OBJECTIVE: This study was undertaken to investigate in human tissue samples the mechanisms underlying spontaneous and prostaglandin F(2α)- induced contractions during the final trimester of pregnancy and labor. STUDY DESIGN: Membrane potential and cytoplasmic calcium were recorded simultaneously with contraction in uterine strips obtained from the lower segment during cesarean delivery. RESULTS: Between week 28 of gestation and term there was a progressive increase in the frequency of spontaneous contractions and a decrease in the negative potential of the membrane. The response to prostaglandin F(2α) was biphasic. The initial excitatory component remained stable toward term. A later inhibitory component, which was underpinned by increased activity of the sodium-potassium adenosine triphosphatase pump, decreased at the time of labor. CONCLUSIONS: There is a gradual increase in excitability in uterine muscle throughout the third trimester of human pregnancy. The initial component of the prostaglandin response is a large contraction that is kept brief by a subsequent inhibitory component of the response, which ensures that full relaxation occurs between contractions.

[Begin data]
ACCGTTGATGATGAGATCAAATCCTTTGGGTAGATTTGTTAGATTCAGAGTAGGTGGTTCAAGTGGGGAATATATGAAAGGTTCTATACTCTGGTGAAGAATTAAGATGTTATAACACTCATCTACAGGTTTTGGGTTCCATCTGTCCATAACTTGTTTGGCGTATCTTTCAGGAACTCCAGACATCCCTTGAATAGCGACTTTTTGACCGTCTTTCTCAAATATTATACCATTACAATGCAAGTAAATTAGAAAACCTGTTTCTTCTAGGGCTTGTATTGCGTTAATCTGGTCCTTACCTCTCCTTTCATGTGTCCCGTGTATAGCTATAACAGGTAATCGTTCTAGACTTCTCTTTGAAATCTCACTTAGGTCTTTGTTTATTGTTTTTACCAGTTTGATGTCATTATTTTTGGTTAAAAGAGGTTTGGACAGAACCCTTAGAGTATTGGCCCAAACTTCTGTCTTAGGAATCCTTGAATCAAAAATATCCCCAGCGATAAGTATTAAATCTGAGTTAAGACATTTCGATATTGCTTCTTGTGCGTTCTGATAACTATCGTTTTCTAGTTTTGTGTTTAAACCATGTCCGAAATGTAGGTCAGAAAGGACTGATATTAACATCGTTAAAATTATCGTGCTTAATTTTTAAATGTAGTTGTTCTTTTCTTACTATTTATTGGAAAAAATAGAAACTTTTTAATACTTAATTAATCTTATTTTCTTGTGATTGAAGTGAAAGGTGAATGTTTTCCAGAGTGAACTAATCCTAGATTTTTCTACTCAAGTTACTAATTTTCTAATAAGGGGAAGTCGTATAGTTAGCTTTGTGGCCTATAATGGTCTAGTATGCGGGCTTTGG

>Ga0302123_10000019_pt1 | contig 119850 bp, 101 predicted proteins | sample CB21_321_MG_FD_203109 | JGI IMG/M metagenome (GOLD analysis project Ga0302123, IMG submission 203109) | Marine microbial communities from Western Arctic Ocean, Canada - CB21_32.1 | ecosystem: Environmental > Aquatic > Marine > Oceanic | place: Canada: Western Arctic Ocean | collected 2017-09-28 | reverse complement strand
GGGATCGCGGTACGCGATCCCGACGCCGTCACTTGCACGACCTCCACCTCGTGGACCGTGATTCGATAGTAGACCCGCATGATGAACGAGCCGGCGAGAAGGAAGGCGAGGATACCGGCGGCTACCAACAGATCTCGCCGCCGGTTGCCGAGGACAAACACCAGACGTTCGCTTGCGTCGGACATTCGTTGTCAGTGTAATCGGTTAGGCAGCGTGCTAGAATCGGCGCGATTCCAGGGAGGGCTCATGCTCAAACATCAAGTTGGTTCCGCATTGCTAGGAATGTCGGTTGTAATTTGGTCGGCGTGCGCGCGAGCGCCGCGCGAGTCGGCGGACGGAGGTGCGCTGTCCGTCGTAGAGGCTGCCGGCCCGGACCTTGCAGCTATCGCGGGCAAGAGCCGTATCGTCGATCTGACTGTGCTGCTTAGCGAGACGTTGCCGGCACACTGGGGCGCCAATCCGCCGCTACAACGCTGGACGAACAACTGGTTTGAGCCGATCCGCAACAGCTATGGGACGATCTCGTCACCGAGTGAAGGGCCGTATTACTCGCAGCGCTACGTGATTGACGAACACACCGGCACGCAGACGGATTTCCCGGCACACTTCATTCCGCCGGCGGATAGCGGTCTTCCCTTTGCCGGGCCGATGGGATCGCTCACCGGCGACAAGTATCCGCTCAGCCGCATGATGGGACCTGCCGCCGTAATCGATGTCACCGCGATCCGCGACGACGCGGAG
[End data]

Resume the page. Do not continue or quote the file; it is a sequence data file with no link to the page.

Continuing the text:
- Cytoplasmic calcium
- Intracellular microelectrodes
- Smooth muscle
- Sodium-potassium adenosine triphosphatase